The new Starbucks in Washington, D.C. is unlike any other location on Earth. Instead of baristas calling out mispronounced names, they communicate with customers through American Sign Language, making it the chain's first-ever store with an all ASL-fluent staff, CNN reports.
The coffee shop opened on H Street NE in D.C. on Tuesday, October 23. Illustrations of hands signing the company's name on the storefront and on the umbrellas outside indicate that this isn't your average Starbucks. Inside the store (which doesn't play music), bright, low-glare lighting and an open floor plan facilitate visual communication. Guests who know ASL can walk up to a barista and sign their order—and for non-signers, there are tablets where they can make purchases and communicate with staff members.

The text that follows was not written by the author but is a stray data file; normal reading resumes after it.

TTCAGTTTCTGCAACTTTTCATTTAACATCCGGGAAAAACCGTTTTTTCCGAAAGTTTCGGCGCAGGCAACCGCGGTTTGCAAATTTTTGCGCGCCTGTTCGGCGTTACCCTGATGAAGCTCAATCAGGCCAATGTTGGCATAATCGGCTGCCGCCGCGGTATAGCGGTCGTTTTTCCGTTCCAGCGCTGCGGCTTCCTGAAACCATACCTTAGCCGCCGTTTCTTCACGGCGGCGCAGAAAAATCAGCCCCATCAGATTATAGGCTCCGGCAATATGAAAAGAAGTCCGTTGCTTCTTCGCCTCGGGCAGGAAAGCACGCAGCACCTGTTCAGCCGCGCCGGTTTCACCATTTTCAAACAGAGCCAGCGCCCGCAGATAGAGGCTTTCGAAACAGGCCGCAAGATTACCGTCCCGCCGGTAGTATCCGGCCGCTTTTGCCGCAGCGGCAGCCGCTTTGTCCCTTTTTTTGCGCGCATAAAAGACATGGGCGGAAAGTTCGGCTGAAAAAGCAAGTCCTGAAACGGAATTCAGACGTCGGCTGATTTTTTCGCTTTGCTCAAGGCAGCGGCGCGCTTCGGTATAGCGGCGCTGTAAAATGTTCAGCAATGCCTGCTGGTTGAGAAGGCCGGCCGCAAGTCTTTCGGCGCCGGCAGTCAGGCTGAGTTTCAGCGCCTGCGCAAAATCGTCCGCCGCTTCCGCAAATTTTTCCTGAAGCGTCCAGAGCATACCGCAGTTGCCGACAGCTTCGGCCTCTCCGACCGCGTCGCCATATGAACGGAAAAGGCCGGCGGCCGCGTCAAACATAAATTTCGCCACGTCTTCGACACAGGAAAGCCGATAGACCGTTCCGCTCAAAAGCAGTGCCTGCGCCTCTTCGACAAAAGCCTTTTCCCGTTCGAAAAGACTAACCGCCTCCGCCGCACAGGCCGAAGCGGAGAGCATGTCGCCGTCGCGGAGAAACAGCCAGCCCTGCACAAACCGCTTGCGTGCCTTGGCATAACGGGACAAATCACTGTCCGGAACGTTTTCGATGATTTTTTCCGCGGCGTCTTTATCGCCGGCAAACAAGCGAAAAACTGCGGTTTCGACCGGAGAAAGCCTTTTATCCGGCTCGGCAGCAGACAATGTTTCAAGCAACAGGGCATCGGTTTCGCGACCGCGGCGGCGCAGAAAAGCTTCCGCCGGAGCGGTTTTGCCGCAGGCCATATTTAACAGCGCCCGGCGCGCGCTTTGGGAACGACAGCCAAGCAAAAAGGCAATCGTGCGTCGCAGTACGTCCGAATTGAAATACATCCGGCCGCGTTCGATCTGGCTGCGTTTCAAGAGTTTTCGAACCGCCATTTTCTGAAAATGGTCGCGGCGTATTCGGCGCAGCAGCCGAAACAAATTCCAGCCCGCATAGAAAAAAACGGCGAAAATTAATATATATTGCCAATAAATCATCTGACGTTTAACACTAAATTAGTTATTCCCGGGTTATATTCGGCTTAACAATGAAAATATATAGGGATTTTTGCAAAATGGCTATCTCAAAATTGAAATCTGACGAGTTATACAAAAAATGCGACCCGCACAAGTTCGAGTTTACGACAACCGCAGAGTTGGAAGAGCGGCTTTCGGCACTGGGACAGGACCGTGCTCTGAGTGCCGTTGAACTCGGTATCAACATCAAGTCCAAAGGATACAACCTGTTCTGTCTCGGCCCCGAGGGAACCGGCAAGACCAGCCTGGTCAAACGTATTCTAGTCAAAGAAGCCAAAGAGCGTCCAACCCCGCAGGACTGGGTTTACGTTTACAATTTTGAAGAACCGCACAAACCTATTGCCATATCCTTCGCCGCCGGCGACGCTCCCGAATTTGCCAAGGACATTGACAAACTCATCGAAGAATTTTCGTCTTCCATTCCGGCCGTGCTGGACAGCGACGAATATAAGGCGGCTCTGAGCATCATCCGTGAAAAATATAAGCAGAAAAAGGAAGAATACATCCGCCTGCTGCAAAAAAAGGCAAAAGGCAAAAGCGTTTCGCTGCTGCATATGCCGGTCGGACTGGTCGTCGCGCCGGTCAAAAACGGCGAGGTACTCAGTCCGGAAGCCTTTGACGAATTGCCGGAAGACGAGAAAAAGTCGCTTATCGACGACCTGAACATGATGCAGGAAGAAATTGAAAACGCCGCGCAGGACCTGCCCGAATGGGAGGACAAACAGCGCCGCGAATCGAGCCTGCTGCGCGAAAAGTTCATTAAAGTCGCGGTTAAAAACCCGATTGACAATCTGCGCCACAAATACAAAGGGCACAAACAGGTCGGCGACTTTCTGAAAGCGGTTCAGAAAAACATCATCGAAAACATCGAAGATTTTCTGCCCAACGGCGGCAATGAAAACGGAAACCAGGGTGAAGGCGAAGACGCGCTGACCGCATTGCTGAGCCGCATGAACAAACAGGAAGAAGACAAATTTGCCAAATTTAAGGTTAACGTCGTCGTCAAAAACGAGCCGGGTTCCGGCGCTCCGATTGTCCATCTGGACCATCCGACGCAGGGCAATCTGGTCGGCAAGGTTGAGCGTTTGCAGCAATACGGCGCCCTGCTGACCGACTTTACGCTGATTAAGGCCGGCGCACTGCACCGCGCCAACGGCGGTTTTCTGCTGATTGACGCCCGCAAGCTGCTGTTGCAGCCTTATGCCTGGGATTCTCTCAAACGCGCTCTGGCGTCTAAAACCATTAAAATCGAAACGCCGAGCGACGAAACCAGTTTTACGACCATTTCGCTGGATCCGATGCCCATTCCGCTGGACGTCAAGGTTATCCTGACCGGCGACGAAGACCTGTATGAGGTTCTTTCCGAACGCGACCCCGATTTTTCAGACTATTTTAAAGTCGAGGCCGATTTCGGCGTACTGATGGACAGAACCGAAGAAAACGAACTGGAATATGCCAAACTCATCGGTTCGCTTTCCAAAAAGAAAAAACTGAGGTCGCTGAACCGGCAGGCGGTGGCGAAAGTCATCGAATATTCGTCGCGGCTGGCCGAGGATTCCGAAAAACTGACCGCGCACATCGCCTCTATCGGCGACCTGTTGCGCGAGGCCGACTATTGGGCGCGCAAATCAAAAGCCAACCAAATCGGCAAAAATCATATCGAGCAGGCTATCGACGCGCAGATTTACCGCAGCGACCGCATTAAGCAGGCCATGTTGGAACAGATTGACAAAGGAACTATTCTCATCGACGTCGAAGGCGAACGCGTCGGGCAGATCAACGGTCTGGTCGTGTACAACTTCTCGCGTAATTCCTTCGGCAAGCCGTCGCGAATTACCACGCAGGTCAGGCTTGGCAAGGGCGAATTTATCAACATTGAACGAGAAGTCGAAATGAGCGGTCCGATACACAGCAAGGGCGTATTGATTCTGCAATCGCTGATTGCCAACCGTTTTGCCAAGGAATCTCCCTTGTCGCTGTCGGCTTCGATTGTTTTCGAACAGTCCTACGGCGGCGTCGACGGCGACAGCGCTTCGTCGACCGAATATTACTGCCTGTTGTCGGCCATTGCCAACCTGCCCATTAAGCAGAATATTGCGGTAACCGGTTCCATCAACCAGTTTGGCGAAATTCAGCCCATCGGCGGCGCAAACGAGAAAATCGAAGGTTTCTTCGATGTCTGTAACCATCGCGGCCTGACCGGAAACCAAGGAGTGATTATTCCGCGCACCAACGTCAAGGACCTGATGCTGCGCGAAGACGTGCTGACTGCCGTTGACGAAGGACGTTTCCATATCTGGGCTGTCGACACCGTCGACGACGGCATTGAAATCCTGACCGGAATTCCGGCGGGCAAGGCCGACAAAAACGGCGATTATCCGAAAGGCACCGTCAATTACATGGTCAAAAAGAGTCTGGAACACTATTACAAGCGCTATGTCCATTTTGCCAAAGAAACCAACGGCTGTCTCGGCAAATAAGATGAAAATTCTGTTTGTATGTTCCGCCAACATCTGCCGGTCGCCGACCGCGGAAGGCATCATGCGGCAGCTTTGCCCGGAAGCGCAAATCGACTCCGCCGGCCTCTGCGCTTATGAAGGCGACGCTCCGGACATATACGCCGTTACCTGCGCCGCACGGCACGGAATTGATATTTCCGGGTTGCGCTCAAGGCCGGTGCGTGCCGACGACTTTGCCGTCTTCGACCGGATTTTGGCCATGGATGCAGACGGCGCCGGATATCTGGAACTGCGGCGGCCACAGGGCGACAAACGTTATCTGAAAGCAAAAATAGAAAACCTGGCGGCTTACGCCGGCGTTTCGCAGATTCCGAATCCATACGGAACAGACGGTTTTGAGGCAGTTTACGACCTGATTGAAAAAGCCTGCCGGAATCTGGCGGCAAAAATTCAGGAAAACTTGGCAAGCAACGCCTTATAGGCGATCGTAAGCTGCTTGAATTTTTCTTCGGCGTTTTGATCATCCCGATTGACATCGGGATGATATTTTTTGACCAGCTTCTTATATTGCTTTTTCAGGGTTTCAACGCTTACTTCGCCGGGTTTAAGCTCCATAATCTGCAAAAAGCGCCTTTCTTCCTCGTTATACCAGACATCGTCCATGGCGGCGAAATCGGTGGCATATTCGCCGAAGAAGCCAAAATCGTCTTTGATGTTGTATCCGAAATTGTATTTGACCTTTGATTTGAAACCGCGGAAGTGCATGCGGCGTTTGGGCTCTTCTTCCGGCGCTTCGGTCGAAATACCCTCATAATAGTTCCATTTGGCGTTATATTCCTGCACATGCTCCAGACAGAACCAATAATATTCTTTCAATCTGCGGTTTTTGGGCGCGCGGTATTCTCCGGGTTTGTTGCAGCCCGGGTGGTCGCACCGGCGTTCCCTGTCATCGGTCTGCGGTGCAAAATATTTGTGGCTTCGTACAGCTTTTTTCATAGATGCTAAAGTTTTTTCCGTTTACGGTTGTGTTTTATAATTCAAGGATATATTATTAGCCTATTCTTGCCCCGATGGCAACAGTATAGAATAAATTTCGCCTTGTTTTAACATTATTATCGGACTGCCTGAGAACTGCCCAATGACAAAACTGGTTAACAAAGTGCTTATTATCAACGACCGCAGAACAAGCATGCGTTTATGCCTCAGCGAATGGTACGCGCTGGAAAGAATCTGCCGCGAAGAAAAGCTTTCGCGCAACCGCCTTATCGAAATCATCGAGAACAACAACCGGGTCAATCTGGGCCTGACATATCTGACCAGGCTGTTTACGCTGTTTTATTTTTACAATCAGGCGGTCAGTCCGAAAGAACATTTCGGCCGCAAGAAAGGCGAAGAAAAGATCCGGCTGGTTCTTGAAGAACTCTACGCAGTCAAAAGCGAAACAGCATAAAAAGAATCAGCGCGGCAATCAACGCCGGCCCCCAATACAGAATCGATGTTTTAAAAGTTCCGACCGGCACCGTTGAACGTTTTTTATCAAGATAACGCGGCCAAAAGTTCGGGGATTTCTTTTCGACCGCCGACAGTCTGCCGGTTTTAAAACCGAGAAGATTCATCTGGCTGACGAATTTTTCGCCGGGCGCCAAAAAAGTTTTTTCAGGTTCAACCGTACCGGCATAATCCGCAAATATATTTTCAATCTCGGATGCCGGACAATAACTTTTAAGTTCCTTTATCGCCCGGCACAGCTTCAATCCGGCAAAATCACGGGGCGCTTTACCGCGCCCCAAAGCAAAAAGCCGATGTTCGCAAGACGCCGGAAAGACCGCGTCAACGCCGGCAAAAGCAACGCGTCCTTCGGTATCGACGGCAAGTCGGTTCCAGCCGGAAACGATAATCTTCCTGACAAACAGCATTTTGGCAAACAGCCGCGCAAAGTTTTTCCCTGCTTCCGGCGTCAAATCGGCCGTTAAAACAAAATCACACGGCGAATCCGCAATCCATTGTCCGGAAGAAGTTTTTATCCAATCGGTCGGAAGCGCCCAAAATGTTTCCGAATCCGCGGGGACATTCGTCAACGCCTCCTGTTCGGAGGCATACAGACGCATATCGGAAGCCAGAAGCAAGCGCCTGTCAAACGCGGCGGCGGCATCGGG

The Starbucks is conveniently located near Gallaudet University—the world's only liberal arts college for the Deaf and hard of hearing—and the Model Secondary School for the Deaf. It offers hearing-impaired students a place where they don't need to worry about being understood, and also provides jobs to Deaf students who may have otherwise had trouble finding work due to language barriers. According to the National Deaf Center [PDF], only 48 percent of Deaf individuals are employed compared to 72 percent of the hearing population.
The ASL store may be a first for Starbucks, but it's not unheard-of in the industry. In 2017, Bogotá, Colombia opened its first-ever cafe geared toward Deaf patrons.